free-markets-food-riots-book-coverFree Markets and Food Riots describes and explains the extraordinary wave of popular protest that swept across the so-called Third World and the countries of the former socialist bloc during the period from the late 1970s to the early 1990s, in response to the mounting debt crisis and the austerity measures widely adopted as part of economic “reform” and “adjustment”. Read more on the Wiley Website.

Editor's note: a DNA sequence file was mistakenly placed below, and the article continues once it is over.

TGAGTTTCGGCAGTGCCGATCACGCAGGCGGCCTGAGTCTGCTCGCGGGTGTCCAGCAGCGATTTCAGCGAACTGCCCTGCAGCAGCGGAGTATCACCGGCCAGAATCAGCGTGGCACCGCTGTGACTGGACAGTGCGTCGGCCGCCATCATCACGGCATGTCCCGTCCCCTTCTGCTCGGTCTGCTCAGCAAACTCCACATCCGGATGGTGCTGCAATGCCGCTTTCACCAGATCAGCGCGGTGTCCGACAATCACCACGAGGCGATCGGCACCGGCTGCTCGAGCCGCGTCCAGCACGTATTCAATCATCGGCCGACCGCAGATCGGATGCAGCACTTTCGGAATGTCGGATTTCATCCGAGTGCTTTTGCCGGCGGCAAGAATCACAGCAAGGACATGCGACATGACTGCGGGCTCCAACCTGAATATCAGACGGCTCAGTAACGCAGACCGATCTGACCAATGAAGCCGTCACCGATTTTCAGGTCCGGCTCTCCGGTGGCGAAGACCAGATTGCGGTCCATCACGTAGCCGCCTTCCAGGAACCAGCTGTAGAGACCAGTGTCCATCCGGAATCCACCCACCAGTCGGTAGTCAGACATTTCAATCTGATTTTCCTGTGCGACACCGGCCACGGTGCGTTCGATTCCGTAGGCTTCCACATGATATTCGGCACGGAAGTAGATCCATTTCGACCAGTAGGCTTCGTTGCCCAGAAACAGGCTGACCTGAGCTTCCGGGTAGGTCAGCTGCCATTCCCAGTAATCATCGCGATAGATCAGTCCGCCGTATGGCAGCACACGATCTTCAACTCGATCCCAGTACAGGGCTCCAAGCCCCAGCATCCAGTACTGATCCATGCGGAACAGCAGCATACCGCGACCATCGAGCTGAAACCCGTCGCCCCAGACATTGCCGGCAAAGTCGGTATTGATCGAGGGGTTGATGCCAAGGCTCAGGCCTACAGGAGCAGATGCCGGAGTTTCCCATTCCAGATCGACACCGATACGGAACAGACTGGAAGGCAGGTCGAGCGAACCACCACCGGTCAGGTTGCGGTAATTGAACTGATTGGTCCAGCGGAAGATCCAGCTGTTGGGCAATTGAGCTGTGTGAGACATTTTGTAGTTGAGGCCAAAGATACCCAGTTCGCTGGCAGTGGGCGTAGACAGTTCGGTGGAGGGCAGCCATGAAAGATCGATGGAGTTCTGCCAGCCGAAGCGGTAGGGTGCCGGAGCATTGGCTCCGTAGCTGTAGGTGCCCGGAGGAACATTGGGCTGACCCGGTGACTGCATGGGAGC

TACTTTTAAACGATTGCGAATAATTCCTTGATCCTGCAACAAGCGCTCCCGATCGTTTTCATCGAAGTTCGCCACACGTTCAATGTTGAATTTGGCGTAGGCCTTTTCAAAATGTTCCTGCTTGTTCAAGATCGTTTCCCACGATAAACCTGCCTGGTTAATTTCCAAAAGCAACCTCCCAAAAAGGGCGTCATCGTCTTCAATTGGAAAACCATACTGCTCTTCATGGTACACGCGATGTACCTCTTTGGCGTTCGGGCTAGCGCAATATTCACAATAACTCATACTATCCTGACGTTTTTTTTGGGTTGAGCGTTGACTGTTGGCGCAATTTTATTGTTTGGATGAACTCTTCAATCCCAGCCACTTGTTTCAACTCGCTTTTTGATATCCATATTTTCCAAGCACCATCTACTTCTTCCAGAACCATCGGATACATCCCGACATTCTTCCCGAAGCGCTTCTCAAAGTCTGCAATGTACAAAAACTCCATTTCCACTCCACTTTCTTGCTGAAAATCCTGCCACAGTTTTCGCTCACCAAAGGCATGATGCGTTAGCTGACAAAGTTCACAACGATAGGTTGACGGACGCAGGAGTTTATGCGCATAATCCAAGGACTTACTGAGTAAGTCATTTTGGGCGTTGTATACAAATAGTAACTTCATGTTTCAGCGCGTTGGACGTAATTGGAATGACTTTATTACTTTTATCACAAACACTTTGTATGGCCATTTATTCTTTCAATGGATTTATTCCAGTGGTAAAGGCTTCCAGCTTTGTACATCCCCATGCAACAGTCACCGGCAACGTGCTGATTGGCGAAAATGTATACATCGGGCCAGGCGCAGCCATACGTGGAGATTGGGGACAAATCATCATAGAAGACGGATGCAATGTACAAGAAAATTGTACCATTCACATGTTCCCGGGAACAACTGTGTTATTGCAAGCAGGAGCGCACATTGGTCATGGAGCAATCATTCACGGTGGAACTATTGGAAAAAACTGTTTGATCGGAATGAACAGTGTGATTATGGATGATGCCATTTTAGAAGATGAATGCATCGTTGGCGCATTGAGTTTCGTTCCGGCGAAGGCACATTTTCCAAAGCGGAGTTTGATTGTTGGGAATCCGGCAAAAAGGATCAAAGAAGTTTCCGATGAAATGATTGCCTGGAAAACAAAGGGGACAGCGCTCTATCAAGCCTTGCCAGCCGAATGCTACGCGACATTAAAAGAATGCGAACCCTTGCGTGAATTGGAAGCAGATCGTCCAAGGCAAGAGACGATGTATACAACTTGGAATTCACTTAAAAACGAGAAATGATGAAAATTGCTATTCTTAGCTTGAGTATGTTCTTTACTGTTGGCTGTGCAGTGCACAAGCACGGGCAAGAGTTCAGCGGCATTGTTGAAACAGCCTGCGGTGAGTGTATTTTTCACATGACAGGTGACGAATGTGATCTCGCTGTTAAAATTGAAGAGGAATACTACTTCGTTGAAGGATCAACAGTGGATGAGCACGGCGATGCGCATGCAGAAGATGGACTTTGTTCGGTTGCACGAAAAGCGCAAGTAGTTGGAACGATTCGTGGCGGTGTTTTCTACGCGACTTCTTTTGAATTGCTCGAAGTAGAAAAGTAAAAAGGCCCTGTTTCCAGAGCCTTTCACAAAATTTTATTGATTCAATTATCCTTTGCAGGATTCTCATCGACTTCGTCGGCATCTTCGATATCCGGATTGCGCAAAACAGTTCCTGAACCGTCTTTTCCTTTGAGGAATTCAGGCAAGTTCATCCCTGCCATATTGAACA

small-worlds-book-coverSmall Worlds: Method, Meaning, & Narrative in Microhistory: Growing unease with grand theories of modernization and global integration brought twelve scholars from four disciplines to the School for Advanced Research for an experiment with the research genre known as microhistory. These authors now call for a return to narrative, detailed analysis on a small scale, and the search for unforeseen meanings embedded in cases. The essential feature of this perspective is a search for significance in the microcosm, the large lessons discovered in small worlds. Urging the recognition of potential commonalities among archaeology, history, sociology, and anthropology, the authors propose that historical interpretation should move freely across disciplines, historical study should be held up to the present, and individual lives should be understood as the intersection of biography and history. The authors develop these themes in a kaleidoscope of places and periods—West Africa, the Yucatan peninsula, Italy, Argentina, California, Brazil, Virginia, and Boston, among others. They illuminate discrete places, people, and processes through which both the intimacy of lived experience and the more distant forces that shaped their days can be viewed simultaneously. Read more on the School for Advanced Research Website.